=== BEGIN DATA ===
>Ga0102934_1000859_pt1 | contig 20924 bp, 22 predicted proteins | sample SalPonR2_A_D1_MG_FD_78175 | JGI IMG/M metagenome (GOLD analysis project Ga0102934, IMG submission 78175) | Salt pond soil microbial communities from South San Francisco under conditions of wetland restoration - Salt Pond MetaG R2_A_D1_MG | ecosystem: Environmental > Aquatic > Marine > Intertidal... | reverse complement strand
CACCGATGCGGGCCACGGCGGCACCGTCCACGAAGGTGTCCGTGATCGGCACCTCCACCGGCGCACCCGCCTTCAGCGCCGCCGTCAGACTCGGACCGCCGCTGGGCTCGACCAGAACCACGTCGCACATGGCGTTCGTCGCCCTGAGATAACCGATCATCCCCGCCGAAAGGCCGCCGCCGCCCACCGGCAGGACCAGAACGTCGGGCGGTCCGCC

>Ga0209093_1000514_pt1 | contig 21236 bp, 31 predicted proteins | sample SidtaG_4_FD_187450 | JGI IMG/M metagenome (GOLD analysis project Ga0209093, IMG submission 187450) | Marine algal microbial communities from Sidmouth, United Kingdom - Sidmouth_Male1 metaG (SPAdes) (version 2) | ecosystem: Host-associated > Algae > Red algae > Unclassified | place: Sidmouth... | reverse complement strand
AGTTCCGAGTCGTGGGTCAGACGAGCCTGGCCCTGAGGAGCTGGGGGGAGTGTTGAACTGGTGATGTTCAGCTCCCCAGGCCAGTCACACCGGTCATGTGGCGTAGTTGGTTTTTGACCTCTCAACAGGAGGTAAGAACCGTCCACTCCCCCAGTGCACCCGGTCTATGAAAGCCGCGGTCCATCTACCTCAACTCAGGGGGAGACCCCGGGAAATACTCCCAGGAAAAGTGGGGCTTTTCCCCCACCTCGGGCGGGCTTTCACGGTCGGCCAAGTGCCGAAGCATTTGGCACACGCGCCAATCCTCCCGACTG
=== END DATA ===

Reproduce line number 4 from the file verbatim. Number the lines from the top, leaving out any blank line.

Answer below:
AGTTCCGAGTCGTGGGTCAGACGAGCCTGGCCCTGAGGAGCTGGGGGGAGTGTTGAACTGGTGATGTTCAGCTCCCCAGGCCAGTCACACCGGTCATGTGGCGTAGTTGGTTTTTGACCTCTCAACAGGAGGTAAGAACCGTCCACTCCCCCAGTGCACCCGGTCTATGAAAGCCGCGGTCCATCTACCTCAACTCAGGGGGAGACCCCGGGAAATACTCCCAGGAAAAGTGGGGCTTTTCCCCCACCTCGGGCGGGCTTTCACGGTCGGCCAAGTGCCGAAGCATTTGGCACACGCGCCAATCCTCCCGACTG